There are actually three forms of benefit continuation law that Minnesota group health plans are subject to: federal COBRA, federal PHSA, and Minnesota Continuation Law. Unless you are a governmental plan however, PHSA would not apply. Most of us are familiar with or have heard of COBRA, but did you know that if your group has less than 20 employees, your employees’ continuation rights would actually fall under Minnesota Continuation Law?
Do not panic if you did not understand that separation because the Minnesota Continuation Law, in general contains more liberal provisions than COBRA. In other words, Minnesota continuation mirrors COBRA and in some instances allows longer continuation periods.
The continuation options are never less than COBRA options, and that’s why we have casually referred to both programs as COBRA rights. Regardless of where your group falls, the covered employee or qualified beneficiary (non-covered employees or dependents are not eligible for COBRA or MN continuation) must be “formally”(in writing) notified of their continuation rights. (Coverages that can be continued are: health, dental, life, and Section 125 flexible spending accounts for medical expenses). Once the plan administrator has been notified of the “qualifying event”, they have 14 days under COBRA or 10 days under M N continuation laws to send (first class only) or present this notification. The employee and/or beneficiaries then have 60 days to elect continuation coverage. If the employee or beneficiary elects continuation, they then have 45 days to pay premium for the period of time preceding the election, in other words, there can be no lapse in coverage. The continued member must then submit their premium by the date the plan administrator specifies, or in a timely manner. The law allows for the employer to charge an additional 2% for administrative costs, and it also allows a 30 day grace period on premium payments. If premium is not collected by the end of the 30 days, termination of the continuation coverage is an option.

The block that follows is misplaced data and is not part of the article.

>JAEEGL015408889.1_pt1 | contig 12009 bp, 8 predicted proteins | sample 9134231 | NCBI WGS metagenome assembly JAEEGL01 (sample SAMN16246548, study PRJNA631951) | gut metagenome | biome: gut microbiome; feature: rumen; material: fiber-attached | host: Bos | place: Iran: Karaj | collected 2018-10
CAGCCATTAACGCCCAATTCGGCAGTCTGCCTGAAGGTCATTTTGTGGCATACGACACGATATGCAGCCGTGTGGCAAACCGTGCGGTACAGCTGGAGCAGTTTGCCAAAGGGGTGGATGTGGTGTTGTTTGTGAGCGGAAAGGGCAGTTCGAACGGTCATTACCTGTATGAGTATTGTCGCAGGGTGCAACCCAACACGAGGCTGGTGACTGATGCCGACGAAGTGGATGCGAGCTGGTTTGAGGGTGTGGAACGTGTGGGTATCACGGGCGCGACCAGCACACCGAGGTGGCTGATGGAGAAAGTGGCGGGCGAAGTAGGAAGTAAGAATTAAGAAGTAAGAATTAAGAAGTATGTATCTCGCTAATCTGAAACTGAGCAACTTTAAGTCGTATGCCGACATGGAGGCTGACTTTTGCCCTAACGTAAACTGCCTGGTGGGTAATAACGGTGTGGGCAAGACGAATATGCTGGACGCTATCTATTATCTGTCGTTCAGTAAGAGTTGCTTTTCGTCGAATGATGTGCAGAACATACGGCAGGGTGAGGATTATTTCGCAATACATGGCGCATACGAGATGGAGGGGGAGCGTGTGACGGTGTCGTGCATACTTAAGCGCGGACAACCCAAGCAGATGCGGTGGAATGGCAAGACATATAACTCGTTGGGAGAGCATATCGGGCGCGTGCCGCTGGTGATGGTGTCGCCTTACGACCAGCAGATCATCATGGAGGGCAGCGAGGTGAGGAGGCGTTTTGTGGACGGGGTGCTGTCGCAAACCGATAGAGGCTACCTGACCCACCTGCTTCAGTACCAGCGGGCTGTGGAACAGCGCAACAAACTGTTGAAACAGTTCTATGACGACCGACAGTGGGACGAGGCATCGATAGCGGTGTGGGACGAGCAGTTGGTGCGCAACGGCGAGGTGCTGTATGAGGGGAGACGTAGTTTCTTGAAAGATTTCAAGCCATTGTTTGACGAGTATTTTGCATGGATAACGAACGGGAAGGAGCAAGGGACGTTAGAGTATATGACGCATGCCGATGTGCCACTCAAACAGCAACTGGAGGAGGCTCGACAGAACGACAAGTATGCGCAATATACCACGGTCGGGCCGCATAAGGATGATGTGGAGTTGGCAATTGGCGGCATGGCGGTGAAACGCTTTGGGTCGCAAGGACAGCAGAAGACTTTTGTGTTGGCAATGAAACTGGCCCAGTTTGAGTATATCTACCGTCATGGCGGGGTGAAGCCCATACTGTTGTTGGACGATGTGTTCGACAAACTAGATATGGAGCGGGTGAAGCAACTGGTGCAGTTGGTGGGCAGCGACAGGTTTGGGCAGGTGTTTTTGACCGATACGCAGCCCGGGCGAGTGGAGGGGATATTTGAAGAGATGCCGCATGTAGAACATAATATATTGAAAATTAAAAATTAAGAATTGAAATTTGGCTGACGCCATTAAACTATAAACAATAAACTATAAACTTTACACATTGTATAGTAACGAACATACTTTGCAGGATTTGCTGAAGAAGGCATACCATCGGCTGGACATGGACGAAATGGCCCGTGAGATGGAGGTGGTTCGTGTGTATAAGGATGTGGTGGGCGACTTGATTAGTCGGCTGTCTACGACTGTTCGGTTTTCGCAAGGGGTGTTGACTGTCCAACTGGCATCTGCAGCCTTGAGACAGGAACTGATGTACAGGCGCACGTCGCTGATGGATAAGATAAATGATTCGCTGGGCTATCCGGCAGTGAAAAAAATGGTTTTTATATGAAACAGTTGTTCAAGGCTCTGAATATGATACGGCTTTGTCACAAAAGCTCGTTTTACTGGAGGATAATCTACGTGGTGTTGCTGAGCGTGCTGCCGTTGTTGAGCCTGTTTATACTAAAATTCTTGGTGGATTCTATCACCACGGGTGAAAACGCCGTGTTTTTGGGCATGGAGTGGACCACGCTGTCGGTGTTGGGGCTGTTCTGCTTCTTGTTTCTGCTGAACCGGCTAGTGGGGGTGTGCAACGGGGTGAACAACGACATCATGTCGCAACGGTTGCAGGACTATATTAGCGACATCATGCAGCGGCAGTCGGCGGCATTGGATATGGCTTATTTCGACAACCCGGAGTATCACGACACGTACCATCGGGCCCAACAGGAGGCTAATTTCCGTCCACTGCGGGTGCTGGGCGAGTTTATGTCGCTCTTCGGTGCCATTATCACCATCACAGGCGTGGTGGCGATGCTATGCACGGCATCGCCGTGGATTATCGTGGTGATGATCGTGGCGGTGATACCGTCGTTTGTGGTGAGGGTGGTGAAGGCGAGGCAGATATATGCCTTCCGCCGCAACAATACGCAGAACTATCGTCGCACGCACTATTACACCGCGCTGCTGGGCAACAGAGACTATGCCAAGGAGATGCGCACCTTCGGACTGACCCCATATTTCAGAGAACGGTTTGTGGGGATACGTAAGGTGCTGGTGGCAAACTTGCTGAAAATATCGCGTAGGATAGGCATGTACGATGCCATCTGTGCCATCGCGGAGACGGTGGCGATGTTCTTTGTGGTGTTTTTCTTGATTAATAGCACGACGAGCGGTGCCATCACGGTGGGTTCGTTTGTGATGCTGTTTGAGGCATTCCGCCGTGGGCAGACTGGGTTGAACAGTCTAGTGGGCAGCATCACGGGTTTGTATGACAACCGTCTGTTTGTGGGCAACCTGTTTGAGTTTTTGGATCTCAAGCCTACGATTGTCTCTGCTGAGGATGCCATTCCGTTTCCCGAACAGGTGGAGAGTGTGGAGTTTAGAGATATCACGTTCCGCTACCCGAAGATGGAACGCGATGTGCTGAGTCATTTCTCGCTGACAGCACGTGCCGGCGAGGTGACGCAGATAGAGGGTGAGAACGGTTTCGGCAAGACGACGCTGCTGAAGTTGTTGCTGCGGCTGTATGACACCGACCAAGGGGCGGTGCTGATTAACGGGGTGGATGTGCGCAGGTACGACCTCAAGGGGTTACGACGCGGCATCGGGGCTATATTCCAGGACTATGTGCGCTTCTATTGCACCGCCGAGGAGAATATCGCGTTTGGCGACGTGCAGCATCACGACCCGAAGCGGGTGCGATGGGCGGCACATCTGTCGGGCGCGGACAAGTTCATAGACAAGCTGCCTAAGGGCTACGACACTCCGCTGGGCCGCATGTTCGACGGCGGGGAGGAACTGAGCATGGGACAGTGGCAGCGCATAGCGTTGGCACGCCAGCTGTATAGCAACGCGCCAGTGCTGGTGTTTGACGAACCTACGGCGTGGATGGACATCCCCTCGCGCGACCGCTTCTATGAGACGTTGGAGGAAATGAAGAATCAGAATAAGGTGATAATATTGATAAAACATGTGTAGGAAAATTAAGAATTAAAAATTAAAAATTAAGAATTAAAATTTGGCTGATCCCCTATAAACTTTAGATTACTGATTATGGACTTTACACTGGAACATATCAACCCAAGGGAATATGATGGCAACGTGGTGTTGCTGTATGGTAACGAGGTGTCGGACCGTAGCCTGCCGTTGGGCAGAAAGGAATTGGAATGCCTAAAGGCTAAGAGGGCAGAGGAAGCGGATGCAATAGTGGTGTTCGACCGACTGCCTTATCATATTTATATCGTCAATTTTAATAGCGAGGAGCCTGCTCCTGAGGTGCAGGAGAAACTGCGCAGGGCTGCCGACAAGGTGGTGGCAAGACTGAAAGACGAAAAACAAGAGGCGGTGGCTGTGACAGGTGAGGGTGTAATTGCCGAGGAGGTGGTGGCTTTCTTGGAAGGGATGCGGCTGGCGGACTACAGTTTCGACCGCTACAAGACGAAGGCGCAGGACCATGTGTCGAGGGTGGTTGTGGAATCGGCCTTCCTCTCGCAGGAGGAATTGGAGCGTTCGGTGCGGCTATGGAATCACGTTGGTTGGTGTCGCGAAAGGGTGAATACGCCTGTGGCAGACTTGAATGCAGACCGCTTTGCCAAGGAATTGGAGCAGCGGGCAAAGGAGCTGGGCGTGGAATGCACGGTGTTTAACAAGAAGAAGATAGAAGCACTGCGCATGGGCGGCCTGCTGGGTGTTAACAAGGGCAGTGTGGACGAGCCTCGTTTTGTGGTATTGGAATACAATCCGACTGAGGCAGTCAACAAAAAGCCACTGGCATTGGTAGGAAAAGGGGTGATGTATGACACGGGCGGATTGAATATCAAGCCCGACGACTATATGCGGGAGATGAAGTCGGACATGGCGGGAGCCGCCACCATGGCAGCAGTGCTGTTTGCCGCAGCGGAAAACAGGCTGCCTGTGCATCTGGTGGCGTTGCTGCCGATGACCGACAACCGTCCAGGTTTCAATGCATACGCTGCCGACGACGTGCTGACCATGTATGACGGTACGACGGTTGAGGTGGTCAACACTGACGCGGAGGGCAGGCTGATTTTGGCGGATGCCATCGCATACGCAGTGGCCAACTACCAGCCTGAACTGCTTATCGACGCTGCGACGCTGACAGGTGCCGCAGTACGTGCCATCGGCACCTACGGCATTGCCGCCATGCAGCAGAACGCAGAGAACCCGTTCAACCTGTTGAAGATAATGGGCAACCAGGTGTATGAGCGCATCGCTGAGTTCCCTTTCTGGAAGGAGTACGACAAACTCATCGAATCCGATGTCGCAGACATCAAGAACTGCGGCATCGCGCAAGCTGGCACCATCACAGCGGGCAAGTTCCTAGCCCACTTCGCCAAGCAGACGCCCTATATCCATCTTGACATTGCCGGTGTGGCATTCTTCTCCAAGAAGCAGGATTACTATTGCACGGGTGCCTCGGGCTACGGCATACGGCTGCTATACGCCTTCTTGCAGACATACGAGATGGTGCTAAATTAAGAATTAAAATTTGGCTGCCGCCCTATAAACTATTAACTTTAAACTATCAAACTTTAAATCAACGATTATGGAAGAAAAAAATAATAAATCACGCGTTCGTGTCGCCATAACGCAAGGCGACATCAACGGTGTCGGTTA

In general, the main responsibility of the employer or plan administrator is to notify the employee or beneficiary of their continuation options, when a “qualifying event” occurs. If you’re not sure of what events fall into that category, it’s always best to ask.
If the employee or beneficiary does not respond after 60 days of your notice, your job is done. If they do elect continuation, it’s a good idea to note when the clock begins so that you can terminate coverage at the appropriate time. Some insurance companies will also track that, and in most situations, the employee will assume coverage elsewhere before their time is up. If you hear that an employee cannot afford to continue their coverage, tell them to call me and we can talk about short-term coverage. This type of coverage only covers new health issues (not pre-existing) and only goes up to 6 months, but it’s cheaper and fills that gap. Feel free to call me to assist you with any continuation issues; my goal is to keep it simple and help you stay in compliance.